As for awesome; OK, it’s had it’s day in the sun. When I was a wee lad, everyone said it. For everything. It was seen as an Americanism (like MacDonalds), and yet its influence spread through the ranks of English youth like tamgotchis. It’s time for it to go out in a blaze of glory, and what better use for it than this awesome song from The Lego Movie.


© Itchy Quill and ItchyQuill.WordPress.com, 2016

Grammar Cheat Sheet

grammar-title

Who hasn’t had one of those days where you proofread and spot a ton of mistakes you’d normally never make?

Nobody is perfect. Less than that, none of us can be fully capable of spotting our own mistakes all the time, or even remembering all the rules for this wonderful language we speak; English.

Sometimes the biggest struggle with writing can be the act of physically sitting down and forcing yourself to spew something worthwhile. But there are other times where we manage to get the words down, only to hear that it might be riddled with mistakes. This could be down to exuberance, lack of care, speed, or anything.

Yet the fact remains; good writing needs good grammar.

So, to help you with this, we managed to find a wonderful cheat sheet over at grammarcheck.net that covers 21 of the key rules to remember.

We hope it helps you!

Bye Grammar Mistakes! 21 Rules to Remember (Infographic)
Source: www.grammarcheck.net

Typography 101: Serif v Sans

serif-v-sans-title

A lot of thought goes into good writing. There’s a message, first and foremost. Tat’s crucial. Right?

But what next? Is it the display? The old adage not to judge a book by it’s cover, as so sensationally proven by this blog (lousybookcovers), is hardly a maxim. It’s in fact one of those things we’ve embedded in our lexicon and yet not stopped to think about.

So what else is improtant? Grammar? Syntax? Voice? Plot?

Once you’ve navigated that little minefield, there’s the question of readability. As a kid I remember having a whale of a time messing around on Word art. However, that’s not going to get you much in the way of blog followers (unless, as it happens, that’s what you’re blog is about!), so what will?

In this day and age, it’s about being user friendly. Quick loading pages, interesting content that can be read quickly and digested in mere moments, and also the basic formality of which text is most comfortable to read.

So with that in mind, let’s take a look at the two great rivals for our typographic attention; serif verus sans…

Serif vs Sans-Serif Fonts [infographic] - An Infographic from BestInfographics.co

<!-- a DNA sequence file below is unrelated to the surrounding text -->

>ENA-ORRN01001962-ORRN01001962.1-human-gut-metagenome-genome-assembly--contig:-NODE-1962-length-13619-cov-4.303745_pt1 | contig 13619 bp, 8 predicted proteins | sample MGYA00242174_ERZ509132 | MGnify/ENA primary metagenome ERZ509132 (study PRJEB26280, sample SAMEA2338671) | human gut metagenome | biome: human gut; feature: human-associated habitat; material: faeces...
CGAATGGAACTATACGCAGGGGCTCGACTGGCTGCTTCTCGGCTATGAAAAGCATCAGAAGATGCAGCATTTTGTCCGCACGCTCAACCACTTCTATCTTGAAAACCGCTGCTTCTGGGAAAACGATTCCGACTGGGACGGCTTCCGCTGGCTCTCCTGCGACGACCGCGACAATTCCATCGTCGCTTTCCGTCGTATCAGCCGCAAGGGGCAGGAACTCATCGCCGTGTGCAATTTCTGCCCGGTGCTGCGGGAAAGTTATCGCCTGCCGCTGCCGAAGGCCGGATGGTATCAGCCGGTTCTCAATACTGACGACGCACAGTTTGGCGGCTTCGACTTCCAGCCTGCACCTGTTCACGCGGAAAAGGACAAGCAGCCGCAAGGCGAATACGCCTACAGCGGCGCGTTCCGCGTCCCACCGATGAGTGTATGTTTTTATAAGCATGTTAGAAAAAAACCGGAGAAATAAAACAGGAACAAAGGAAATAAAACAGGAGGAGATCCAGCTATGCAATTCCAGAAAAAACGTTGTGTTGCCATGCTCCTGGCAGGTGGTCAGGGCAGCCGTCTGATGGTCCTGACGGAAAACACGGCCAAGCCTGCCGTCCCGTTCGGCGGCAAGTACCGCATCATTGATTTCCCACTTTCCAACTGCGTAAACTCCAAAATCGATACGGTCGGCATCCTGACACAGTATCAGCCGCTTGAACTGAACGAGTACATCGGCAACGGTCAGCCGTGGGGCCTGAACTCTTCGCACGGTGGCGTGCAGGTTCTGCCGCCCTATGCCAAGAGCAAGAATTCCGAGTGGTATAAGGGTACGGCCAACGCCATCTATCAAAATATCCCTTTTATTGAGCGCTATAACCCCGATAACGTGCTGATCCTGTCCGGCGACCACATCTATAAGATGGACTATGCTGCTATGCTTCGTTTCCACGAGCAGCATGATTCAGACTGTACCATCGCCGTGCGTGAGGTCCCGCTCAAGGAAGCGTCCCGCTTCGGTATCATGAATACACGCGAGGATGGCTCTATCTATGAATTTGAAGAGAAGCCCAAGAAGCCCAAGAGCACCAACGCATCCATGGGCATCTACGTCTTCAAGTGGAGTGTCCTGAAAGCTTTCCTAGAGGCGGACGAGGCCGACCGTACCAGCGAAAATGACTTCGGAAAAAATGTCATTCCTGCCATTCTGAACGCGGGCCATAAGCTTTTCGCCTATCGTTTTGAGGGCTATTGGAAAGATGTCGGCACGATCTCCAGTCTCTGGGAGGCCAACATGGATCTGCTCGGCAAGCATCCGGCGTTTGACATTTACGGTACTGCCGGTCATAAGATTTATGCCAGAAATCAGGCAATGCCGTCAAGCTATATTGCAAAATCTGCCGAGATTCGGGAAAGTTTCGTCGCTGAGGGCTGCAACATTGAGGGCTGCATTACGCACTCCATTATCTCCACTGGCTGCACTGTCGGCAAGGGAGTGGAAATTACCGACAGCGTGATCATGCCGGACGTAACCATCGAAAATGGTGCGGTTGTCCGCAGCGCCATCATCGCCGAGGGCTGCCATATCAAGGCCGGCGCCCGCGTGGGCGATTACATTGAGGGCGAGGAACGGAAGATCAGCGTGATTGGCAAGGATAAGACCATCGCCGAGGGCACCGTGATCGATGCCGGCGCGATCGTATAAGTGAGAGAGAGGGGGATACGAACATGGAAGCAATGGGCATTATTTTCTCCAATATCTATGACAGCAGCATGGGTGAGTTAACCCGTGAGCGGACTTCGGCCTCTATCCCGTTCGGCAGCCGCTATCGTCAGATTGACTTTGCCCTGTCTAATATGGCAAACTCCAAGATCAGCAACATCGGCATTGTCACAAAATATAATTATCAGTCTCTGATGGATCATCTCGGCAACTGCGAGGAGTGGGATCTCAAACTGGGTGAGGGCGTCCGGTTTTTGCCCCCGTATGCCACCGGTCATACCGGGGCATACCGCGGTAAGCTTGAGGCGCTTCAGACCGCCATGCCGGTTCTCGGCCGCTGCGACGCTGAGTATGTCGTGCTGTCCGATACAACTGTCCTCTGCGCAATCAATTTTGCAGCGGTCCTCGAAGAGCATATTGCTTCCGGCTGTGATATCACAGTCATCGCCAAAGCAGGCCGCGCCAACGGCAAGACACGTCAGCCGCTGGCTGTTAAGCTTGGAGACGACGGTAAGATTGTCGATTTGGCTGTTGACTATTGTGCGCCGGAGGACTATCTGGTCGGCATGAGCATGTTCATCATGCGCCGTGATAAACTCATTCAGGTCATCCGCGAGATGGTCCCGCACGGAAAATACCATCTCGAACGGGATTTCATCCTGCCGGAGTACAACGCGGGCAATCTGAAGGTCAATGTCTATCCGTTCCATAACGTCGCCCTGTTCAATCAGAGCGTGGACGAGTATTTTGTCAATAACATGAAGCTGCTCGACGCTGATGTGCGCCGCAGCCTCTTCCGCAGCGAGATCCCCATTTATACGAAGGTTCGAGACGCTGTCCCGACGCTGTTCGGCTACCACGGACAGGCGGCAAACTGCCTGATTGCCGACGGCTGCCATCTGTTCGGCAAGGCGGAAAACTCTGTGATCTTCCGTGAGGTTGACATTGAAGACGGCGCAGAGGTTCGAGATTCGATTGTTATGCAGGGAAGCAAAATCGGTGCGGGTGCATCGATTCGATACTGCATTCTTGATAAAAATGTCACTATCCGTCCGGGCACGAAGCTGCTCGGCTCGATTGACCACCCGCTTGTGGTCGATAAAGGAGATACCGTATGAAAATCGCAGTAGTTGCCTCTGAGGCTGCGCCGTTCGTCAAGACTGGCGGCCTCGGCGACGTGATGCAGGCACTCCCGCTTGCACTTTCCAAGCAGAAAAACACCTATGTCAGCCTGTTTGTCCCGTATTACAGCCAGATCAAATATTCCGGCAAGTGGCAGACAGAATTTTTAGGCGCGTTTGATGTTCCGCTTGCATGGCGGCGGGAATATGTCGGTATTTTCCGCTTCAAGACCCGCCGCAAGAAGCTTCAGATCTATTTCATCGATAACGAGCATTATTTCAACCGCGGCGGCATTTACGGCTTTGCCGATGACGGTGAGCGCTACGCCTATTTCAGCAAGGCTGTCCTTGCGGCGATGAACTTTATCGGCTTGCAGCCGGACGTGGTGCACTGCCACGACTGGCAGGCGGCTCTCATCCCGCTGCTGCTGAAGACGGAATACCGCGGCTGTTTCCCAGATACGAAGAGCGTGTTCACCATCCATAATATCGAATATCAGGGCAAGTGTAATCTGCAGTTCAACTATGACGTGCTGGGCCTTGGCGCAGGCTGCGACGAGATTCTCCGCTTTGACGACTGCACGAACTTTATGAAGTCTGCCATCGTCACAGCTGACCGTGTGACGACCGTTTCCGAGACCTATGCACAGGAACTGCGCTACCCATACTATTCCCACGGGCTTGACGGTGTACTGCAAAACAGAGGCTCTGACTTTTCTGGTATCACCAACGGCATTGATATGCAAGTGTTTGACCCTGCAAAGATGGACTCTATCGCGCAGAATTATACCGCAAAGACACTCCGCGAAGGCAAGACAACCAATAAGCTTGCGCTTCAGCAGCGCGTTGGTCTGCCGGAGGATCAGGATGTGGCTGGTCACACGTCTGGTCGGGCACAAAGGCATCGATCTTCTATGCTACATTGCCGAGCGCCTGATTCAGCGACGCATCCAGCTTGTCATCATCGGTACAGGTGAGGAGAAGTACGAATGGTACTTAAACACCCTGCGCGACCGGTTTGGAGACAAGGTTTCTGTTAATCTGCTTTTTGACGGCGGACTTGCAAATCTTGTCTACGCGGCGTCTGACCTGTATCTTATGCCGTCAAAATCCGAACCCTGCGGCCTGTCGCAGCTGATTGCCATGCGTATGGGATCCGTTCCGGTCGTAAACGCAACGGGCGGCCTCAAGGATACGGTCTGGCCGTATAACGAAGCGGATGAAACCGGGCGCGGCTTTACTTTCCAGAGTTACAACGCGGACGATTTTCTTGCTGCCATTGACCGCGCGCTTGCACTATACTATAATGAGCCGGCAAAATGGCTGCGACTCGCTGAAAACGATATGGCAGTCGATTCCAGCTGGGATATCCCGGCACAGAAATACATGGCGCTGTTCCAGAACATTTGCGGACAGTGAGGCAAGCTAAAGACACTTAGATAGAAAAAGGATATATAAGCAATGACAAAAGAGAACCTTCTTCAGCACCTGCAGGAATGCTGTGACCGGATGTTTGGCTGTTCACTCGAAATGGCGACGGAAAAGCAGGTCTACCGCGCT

Embedded from BestInfographics.co

The Write Positivity; How To Stay Positive When Writing

positivity-title

We all get a little blue from time to time. It’s natural.

Sure as the sun will rise and set, or the moon will gleam on a clear night, you’ll get a case of the Mondays, the moody Maggies, or the melancholies from time to time.

And any kind of art, anything that gets you to put your heart on your sleave can leave you feeling vulnerable, exposed, or even weak. Emotions run high. We get defensive, or cuts slide a little deeper than they should.

When it creeps in and takes hold, a negative thought can develop a certain gravitas that enables it to overpower our usual motivations and patterns of behaviour.

At best, this could be an inability to write the words needed for a daily target. The block of writers. Yes, that pesky possum in the pipes of your creative plumbing. One that you flush on the morrow.

At worst, it could mean you trash a great idea as your internal bleak brute wrestles you into submission with utterances of you’re not good enough and this is crazy, or even what are you thinking?

We need a certain amount of confidence to even try these wacky ideas. Breaking the mould and pushing for originality requires us to break away from convention. This is something that a lot of us are naturally resistant to. We want to fit in. We desire success. We crave props and kudos.

Some just long to follow in the footsteps of their heroes.

None of this can be done without the self-assurance that comes from the freedom of having confidence in yourself, and a positive belief that what you’re doing will work.

So negative thoughts can be cancerous on our creativity if left to fester.

With that in mind, let’s look at some easy ways to keep yourself pumped up and positive, even if you feel yourself pulled into an ocean of negative notions.

 

"Listen to your computer"

“Listen to your computer. It knows things about things”

 

Pat Yourself on the Back And Stay Realistic

If you’re anything like me, you’ll be ridiculously hard on yourself about small things because you want to be the best. That’s fine, so long as you put the same energy into the good too. To demosntrate this point better, let me give two examples from heroes of mine: Jurgen Klopp (current football manager of Liverpool FC), and Shad (a Canadian rapper).